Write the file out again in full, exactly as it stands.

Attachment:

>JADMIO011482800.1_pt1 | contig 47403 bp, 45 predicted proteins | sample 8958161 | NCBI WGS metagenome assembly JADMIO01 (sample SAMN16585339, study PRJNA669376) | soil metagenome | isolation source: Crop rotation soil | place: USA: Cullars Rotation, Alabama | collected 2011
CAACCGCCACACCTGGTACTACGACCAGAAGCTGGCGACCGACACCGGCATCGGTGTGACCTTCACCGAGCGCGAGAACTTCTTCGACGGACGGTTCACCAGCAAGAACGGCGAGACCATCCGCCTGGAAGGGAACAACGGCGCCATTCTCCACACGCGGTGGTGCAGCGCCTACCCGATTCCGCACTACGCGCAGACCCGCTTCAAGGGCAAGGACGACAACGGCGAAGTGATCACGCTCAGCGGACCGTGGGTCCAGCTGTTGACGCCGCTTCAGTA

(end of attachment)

>JADMIO011482800.1_pt1 | contig 47403 bp, 45 predicted proteins | sample 8958161 | NCBI WGS metagenome assembly JADMIO01 (sample SAMN16585339, study PRJNA669376) | soil metagenome | isolation source: Crop rotation soil | place: USA: Cullars Rotation, Alabama | collected 2011
CAACCGCCACACCTGGTACTACGACCAGAAGCTGGCGACCGACACCGGCATCGGTGTGACCTTCACCGAGCGCGAGAACTTCTTCGACGGACGGTTCACCAGCAAGAACGGCGAGACCATCCGCCTGGAAGGGAACAACGGCGCCATTCTCCACACGCGGTGGTGCAGCGCCTACCCGATTCCGCACTACGCGCAGACCCGCTTCAAGGGCAAGGACGACAACGGCGAAGTGATCACGCTCAGCGGACCGTGGGTCCAGCTGTTGACGCCGCTTCAGTA